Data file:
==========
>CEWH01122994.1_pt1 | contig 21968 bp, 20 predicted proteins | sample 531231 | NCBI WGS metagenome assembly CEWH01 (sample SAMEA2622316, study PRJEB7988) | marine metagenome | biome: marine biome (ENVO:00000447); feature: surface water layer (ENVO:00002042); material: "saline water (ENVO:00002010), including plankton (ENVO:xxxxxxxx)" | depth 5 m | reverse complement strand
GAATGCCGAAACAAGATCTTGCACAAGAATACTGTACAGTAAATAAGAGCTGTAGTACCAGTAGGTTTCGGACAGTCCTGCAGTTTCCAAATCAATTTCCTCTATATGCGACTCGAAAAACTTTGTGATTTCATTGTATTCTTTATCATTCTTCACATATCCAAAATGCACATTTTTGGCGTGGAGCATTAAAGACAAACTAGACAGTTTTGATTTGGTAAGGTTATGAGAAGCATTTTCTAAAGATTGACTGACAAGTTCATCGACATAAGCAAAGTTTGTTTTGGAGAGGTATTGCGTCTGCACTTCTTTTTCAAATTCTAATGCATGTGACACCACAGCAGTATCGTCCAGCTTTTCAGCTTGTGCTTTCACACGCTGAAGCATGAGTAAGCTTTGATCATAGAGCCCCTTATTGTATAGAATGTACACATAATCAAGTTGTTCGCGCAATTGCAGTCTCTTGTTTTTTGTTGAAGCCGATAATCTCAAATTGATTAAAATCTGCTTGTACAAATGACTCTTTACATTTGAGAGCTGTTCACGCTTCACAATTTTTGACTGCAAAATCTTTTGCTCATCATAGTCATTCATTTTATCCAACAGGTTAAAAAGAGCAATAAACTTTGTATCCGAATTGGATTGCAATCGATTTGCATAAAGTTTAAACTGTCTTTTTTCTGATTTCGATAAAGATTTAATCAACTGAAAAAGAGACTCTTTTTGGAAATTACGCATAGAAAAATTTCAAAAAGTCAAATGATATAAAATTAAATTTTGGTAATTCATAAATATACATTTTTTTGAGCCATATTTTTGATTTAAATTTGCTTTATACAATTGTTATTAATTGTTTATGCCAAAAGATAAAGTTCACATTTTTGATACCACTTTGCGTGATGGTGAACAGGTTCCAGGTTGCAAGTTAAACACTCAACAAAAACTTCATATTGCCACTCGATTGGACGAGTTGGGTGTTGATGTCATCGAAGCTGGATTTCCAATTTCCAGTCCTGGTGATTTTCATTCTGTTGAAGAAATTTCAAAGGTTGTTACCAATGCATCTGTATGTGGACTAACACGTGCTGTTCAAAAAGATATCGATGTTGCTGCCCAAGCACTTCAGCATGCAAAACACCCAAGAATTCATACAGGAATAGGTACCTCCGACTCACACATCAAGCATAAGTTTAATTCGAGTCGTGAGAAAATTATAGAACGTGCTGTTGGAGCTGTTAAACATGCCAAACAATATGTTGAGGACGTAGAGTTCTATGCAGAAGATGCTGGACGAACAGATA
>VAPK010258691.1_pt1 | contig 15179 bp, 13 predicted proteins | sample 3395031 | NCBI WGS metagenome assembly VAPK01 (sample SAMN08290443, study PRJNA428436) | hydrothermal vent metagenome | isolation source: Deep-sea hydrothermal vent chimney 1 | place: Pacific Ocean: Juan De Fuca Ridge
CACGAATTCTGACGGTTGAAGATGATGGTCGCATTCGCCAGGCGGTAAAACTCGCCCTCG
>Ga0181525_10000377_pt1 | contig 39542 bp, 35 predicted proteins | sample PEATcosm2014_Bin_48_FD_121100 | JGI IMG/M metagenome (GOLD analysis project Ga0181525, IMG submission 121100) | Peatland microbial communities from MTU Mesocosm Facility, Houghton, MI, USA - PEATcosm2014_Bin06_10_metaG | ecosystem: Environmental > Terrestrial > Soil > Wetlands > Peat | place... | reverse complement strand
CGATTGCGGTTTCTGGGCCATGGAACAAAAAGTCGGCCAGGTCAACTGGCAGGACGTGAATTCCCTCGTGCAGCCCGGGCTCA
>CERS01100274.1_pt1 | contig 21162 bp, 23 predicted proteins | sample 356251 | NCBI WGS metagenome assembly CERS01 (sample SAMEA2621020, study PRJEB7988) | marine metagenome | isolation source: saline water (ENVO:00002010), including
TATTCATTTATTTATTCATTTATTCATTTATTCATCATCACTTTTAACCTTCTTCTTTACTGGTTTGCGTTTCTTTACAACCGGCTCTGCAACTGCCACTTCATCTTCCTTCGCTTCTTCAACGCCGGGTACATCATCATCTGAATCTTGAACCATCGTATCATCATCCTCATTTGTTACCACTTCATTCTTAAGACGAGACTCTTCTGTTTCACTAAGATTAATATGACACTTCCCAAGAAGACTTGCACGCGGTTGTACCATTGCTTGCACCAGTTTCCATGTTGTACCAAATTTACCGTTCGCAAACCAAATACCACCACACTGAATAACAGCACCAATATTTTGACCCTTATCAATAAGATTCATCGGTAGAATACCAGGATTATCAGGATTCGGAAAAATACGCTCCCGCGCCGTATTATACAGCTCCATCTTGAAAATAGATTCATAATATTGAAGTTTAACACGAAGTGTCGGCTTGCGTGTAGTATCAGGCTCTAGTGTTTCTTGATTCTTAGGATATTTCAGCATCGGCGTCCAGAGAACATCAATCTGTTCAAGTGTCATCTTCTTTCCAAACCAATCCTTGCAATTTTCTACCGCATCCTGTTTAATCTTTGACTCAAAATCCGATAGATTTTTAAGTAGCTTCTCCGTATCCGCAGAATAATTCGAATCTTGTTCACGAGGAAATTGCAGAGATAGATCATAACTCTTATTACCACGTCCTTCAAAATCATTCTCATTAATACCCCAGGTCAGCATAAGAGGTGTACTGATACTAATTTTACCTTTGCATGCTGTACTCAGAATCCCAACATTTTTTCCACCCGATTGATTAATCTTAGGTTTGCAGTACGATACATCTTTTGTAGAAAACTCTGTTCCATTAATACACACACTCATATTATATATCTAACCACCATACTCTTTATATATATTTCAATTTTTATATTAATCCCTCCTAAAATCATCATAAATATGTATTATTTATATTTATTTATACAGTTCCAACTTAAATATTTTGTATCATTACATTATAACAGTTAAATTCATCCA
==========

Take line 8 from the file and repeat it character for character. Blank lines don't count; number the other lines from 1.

TATTCATTTATTTATTCATTTATTCATTTATTCATCATCACTTTTAACCTTCTTCTTTACTGGTTTGCGTTTCTTTACAACCGGCTCTGCAACTGCCACTTCATCTTCCTTCGCTTCTTCAACGCCGGGTACATCATCATCTGAATCTTGAACCATCGTATCATCATCCTCATTTGTTACCACTTCATTCTTAAGACGAGACTCTTCTGTTTCACTAAGATTAATATGACACTTCCCAAGAAGACTTGCACGCGGTTGTACCATTGCTTGCACCAGTTTCCATGTTGTACCAAATTTACCGTTCGCAAACCAAATACCACCACACTGAATAACAGCACCAATATTTTGACCCTTATCAATAAGATTCATCGGTAGAATACCAGGATTATCAGGATTCGGAAAAATACGCTCCCGCGCCGTATTATACAGCTCCATCTTGAAAATAGATTCATAATATTGAAGTTTAACACGAAGTGTCGGCTTGCGTGTAGTATCAGGCTCTAGTGTTTCTTGATTCTTAGGATATTTCAGCATCGGCGTCCAGAGAACATCAATCTGTTCAAGTGTCATCTTCTTTCCAAACCAATCCTTGCAATTTTCTACCGCATCCTGTTTAATCTTTGACTCAAAATCCGATAGATTTTTAAGTAGCTTCTCCGTATCCGCAGAATAATTCGAATCTTGTTCACGAGGAAATTGCAGAGATAGATCATAACTCTTATTACCACGTCCTTCAAAATCATTCTCATTAATACCCCAGGTCAGCATAAGAGGTGTACTGATACTAATTTTACCTTTGCATGCTGTACTCAGAATCCCAACATTTTTTCCACCCGATTGATTAATCTTAGGTTTGCAGTACGATACATCTTTTGTAGAAAACTCTGTTCCATTAATACACACACTCATATTATATATCTAACCACCATACTCTTTATATATATTTCAATTTTTATATTAATCCCTCCTAAAATCATCATAAATATGTATTATTTATATTTATTTATACAGTTCCAACTTAAATATTTTGTATCATTACATTATAACAGTTAAATTCATCCA